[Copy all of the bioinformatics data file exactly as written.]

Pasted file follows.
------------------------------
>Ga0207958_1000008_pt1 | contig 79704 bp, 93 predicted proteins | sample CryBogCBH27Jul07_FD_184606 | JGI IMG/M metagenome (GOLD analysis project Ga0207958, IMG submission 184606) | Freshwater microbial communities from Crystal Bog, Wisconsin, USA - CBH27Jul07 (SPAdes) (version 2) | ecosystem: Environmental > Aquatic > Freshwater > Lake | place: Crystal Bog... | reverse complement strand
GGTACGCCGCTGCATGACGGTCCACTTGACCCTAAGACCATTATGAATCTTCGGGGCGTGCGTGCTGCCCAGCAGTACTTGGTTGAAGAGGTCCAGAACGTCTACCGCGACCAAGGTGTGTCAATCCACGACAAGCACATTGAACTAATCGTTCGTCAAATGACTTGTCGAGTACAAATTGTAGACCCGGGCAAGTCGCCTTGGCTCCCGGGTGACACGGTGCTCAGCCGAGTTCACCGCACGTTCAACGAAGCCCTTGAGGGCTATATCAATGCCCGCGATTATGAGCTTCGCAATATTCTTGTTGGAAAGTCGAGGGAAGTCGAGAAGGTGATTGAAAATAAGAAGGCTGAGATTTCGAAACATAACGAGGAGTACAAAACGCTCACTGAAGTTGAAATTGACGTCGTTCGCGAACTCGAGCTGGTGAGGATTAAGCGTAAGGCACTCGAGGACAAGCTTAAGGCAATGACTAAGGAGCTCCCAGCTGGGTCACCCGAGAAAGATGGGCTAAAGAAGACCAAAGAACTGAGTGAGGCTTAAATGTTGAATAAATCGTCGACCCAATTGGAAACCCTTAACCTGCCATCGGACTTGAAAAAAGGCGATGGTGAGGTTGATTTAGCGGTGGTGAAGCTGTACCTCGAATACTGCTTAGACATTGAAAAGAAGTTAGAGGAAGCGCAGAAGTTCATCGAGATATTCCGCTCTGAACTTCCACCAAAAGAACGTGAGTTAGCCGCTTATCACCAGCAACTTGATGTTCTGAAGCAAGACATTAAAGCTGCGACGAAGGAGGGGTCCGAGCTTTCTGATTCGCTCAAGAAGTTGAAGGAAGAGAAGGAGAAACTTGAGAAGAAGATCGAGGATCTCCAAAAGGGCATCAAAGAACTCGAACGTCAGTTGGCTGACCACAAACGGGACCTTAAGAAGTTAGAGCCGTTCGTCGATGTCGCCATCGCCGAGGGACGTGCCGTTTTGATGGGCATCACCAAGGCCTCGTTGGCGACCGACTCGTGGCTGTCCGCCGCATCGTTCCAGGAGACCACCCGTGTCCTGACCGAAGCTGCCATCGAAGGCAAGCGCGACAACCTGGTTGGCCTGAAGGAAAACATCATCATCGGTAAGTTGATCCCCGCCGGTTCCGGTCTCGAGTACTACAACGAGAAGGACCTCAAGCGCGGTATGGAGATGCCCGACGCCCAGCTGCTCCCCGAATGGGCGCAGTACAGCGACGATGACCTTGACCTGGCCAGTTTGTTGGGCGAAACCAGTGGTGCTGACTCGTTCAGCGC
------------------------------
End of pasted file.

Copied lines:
>Ga0207958_1000008_pt1 | contig 79704 bp, 93 predicted proteins | sample CryBogCBH27Jul07_FD_184606 | JGI IMG/M metagenome (GOLD analysis project Ga0207958, IMG submission 184606) | Freshwater microbial communities from Crystal Bog, Wisconsin, USA - CBH27Jul07 (SPAdes) (version 2) | ecosystem: Environmental > Aquatic > Freshwater > Lake | place: Crystal Bog... | reverse complement strand
GGTACGCCGCTGCATGACGGTCCACTTGACCCTAAGACCATTATGAATCTTCGGGGCGTGCGTGCTGCCCAGCAGTACTTGGTTGAAGAGGTCCAGAACGTCTACCGCGACCAAGGTGTGTCAATCCACGACAAGCACATTGAACTAATCGTTCGTCAAATGACTTGTCGAGTACAAATTGTAGACCCGGGCAAGTCGCCTTGGCTCCCGGGTGACACGGTGCTCAGCCGAGTTCACCGCACGTTCAACGAAGCCCTTGAGGGCTATATCAATGCCCGCGATTATGAGCTTCGCAATATTCTTGTTGGAAAGTCGAGGGAAGTCGAGAAGGTGATTGAAAATAAGAAGGCTGAGATTTCGAAACATAACGAGGAGTACAAAACGCTCACTGAAGTTGAAATTGACGTCGTTCGCGAACTCGAGCTGGTGAGGATTAAGCGTAAGGCACTCGAGGACAAGCTTAAGGCAATGACTAAGGAGCTCCCAGCTGGGTCACCCGAGAAAGATGGGCTAAAGAAGACCAAAGAACTGAGTGAGGCTTAAATGTTGAATAAATCGTCGACCCAATTGGAAACCCTTAACCTGCCATCGGACTTGAAAAAAGGCGATGGTGAGGTTGATTTAGCGGTGGTGAAGCTGTACCTCGAATACTGCTTAGACATTGAAAAGAAGTTAGAGGAAGCGCAGAAGTTCATCGAGATATTCCGCTCTGAACTTCCACCAAAAGAACGTGAGTTAGCCGCTTATCACCAGCAACTTGATGTTCTGAAGCAAGACATTAAAGCTGCGACGAAGGAGGGGTCCGAGCTTTCTGATTCGCTCAAGAAGTTGAAGGAAGAGAAGGAGAAACTTGAGAAGAAGATCGAGGATCTCCAAAAGGGCATCAAAGAACTCGAACGTCAGTTGGCTGACCACAAACGGGACCTTAAGAAGTTAGAGCCGTTCGTCGATGTCGCCATCGCCGAGGGACGTGCCGTTTTGATGGGCATCACCAAGGCCTCGTTGGCGACCGACTCGTGGCTGTCCGCCGCATCGTTCCAGGAGACCACCCGTGTCCTGACCGAAGCTGCCATCGAAGGCAAGCGCGACAACCTGGTTGGCCTGAAGGAAAACATCATCATCGGTAAGTTGATCCCCGCCGGTTCCGGTCTCGAGTACTACAACGAGAAGGACCTCAAGCGCGGTATGGAGATGCCCGACGCCCAGCTGCTCCCCGAATGGGCGCAGTACAGCGACGATGACCTTGACCTGGCCAGTTTGTTGGGCGAAACCAGTGGTGCTGACTCGTTCAGCGC